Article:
Washington is poised to become only the second state to require employers to correct workplace hazards while challenging alleged safety violations identified by regulators, a move advocates for workers say is badly needed in the rest of the country.
Even when workers are harmed and life-threatening hazards identified, companies now often can stall for months or even years the safety remedies recommended by inspectors, pending the outcome of lengthy appeals.
For companies, appeals provide a way to rebut allegations they consider ill-founded.
Legislation mandating the change in Washington state was signed by the governor, Chris Gregoire, on April 15, a year after an explosion at the Tesoro Corp. refinery in Anacortes, Wash., that killed seven workers.
The law, taking effect later this year, will bring Washington in line with Oregon, the only state that forces employers to make safety fixes immediately.
In Washington state, more than 1,300 alleged violations went unaddressed from from 2007 through 2009 while employers contested citations, according to Michael Silverstein, who heads the Washington Department of Labor & Industries’ Division of Occupational Safety and Health.
“The current arrangement is clearly unfair,” Silverstein said in testimony before a legislative panel in February. “Although 98 percent of cited violations are ultimately upheld, employers automatically delay abatement simply by appealing.”
Washington state’s Department of Labor & Industries is writing rules that will determine how the new law is enforced, a process that could take months.
San Antonio-based Tesoro faces a potential fine of $2.39 million for 44 alleged violations, 39 of which are classified as willful, in connection with the April 2010 blast – blamed by state investigators on a decaying piece of equipment known as a heat exchanger. The company, which questions the state’s conclusions, is appealing.
“We’ve had reason to believe over the years that our people have been placed at increased risk because of the company’s desire to fight citations rather than mitigate hazards,” Steve Garey, president of United Steelworkers Local 12-591 in Anacortes, told iWatch News on Wednesday.
Garey, who testified in favor of the so-called hazard-abatement bill, said his “general sense” is that the refinery is safer now than it was at the time of the accident. “The question is, How long will it remain so?”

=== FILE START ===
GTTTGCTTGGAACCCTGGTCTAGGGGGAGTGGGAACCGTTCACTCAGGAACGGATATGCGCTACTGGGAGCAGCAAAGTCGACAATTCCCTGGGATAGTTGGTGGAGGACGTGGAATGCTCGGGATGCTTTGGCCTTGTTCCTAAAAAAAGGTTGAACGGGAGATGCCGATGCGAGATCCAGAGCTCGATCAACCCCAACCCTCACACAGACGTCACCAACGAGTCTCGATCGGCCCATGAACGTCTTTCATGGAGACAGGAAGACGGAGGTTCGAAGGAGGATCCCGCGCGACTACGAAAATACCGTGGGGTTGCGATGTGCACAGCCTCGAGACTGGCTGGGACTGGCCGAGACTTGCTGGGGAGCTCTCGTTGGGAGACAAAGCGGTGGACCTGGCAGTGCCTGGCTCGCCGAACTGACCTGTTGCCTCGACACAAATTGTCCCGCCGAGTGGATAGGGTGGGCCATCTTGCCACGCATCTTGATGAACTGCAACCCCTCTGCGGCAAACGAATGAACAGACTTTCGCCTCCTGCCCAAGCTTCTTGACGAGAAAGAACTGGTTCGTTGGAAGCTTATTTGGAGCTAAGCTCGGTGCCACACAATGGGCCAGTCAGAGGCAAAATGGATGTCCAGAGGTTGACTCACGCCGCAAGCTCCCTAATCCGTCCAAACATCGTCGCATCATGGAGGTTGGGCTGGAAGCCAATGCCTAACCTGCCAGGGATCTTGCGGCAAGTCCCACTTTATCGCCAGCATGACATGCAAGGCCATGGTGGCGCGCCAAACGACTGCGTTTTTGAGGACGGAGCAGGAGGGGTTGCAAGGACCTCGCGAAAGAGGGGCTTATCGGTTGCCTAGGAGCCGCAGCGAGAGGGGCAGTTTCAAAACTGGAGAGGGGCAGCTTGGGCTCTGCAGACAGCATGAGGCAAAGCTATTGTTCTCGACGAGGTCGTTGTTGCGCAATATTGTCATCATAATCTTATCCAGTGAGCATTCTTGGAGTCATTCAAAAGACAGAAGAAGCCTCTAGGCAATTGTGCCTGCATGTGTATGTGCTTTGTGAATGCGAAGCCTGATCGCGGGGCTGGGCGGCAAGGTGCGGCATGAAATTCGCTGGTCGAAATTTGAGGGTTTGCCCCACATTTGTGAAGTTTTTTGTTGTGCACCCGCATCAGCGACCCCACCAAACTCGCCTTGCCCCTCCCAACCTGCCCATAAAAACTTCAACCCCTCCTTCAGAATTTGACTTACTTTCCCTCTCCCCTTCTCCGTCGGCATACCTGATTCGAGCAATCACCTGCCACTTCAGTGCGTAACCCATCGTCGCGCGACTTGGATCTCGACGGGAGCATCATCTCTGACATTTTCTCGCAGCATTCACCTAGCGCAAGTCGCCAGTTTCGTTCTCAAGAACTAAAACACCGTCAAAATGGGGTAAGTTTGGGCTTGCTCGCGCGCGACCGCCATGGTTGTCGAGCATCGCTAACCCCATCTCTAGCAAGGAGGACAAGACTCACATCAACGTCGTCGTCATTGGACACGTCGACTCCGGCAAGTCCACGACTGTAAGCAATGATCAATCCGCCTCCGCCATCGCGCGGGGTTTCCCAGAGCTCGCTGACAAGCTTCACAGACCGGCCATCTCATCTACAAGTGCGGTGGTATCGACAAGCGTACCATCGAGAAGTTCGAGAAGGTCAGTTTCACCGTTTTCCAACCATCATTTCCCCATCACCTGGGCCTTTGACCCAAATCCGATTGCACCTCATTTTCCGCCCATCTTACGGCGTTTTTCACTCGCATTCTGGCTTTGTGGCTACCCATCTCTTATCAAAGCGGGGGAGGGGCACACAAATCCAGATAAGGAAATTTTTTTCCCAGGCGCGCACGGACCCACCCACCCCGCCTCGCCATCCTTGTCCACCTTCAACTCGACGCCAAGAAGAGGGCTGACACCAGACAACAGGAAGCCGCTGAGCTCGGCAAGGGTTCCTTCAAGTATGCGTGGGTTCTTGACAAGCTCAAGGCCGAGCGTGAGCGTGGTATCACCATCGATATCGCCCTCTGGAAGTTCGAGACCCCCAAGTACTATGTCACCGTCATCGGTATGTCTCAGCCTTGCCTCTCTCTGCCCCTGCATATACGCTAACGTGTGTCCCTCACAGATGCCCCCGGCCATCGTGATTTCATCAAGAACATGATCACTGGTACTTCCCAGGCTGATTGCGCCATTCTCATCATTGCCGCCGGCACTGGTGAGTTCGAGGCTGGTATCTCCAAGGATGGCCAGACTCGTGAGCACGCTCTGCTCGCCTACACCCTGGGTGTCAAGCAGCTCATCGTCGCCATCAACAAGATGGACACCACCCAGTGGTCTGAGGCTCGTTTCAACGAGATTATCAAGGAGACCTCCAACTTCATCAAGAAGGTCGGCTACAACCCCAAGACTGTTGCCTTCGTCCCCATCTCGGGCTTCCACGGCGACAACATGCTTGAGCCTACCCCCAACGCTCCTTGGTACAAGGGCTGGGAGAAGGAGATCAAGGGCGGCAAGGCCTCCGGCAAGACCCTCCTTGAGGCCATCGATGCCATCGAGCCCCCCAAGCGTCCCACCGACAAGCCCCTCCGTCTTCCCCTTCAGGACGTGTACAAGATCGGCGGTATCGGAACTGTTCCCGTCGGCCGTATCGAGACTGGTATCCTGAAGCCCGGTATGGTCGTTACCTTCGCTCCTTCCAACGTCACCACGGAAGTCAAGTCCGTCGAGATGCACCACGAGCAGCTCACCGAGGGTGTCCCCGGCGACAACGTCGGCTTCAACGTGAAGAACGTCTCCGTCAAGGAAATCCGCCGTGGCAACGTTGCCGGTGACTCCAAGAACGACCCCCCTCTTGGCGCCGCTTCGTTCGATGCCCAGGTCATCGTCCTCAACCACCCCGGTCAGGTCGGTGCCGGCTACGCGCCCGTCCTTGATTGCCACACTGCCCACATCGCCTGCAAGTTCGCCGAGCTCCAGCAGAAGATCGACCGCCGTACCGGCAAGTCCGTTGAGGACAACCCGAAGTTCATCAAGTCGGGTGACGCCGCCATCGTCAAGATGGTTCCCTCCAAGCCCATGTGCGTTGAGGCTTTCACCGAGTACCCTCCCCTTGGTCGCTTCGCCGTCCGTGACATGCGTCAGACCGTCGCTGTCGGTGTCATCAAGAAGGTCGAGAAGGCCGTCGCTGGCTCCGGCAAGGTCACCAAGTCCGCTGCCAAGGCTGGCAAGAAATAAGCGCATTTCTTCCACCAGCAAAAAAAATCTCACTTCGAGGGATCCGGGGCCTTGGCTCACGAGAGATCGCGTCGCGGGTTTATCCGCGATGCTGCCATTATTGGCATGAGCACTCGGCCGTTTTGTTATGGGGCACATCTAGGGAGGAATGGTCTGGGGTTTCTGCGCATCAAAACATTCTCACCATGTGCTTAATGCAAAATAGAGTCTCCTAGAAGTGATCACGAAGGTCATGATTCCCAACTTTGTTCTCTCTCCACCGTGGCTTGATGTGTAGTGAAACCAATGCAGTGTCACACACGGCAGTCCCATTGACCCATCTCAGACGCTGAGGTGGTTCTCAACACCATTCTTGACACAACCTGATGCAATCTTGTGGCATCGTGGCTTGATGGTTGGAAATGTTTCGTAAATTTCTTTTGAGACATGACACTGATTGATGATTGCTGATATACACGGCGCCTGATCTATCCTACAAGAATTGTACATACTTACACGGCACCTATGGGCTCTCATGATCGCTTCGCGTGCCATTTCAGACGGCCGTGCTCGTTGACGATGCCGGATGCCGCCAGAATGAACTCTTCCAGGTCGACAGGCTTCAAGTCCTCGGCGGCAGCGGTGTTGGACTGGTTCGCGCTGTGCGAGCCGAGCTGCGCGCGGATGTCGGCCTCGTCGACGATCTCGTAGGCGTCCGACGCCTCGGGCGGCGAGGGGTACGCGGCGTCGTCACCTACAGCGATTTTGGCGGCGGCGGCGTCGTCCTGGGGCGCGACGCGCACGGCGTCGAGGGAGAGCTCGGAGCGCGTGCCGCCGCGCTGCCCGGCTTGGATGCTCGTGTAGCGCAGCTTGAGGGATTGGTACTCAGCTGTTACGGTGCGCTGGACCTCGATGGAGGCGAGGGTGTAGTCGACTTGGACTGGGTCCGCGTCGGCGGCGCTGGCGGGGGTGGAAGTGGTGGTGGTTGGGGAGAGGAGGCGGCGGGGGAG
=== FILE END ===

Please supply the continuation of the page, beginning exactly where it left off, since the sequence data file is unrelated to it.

In a written statement Wednesday, Tesoro spokesman Mike Marcy said that because the company is “dedicated to operating our facilities safely” it doesn’t wait to eliminate workplace hazards. “We take appropriate corrective steps regardless of any government action,” said Marcy.
In February, Tesoro disputed a state finding that the company “disregarded a host of workplace safety regulations, continued to operate failing equipment for years, postponed maintenance [and] inadequately tested for potentially catastrophic damage.”
For companies, the appeals process provides an opportunity to have their voices heard before findings are finalized and, sometimes, penalties assessed.
In the Anacortes case, Tesoro challenged inspectors’ conclusions. “We disagree with L&I’s [Labor & Industries’] characterization of Tesoro’s operations at Anacortes and believe—based on available evidence and scientific reviews—that many of the agency’s conclusions are deeply flawed,” the company said in a written statement. “We continue to cooperate with L&I and other investigative bodies and look forward to clarifying the facts as the process unfolds.”
An iWatchNews investigation in February found that oil refiners routinely challenge even the most minor safety allegations. When a refiner appeals a citation, 609 days pass, on average, before the case is closed, the investigation found.
Under federal law, even life-threatening hazards don’t have to be addressed during such appeals.
The new law in Washington state will allow employers to seek a stay when ordered to correct hazards. Such requests will be given expedited reviews.
Washington is among 26 states that run their own worker safety programs. The U.S. Occupational Safety and Health Administration oversees the remaining states.
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